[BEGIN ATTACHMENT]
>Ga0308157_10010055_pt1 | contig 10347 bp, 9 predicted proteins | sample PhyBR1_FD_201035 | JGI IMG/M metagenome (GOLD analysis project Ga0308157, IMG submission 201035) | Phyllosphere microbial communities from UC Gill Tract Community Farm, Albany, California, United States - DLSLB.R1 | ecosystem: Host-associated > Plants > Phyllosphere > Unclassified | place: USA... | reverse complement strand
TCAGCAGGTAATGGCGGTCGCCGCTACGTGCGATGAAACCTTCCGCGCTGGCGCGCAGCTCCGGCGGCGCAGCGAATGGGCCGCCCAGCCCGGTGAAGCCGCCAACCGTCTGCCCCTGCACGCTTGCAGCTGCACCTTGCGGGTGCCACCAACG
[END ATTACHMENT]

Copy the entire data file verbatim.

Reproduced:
>Ga0308157_10010055_pt1 | contig 10347 bp, 9 predicted proteins | sample PhyBR1_FD_201035 | JGI IMG/M metagenome (GOLD analysis project Ga0308157, IMG submission 201035) | Phyllosphere microbial communities from UC Gill Tract Community Farm, Albany, California, United States - DLSLB.R1 | ecosystem: Host-associated > Plants > Phyllosphere > Unclassified | place: USA... | reverse complement strand
TCAGCAGGTAATGGCGGTCGCCGCTACGTGCGATGAAACCTTCCGCGCTGGCGCGCAGCTCCGGCGGCGCAGCGAATGGGCCGCCCAGCCCGGTGAAGCCGCCAACCGTCTGCCCCTGCACGCTTGCAGCTGCACCTTGCGGGTGCCACCAACG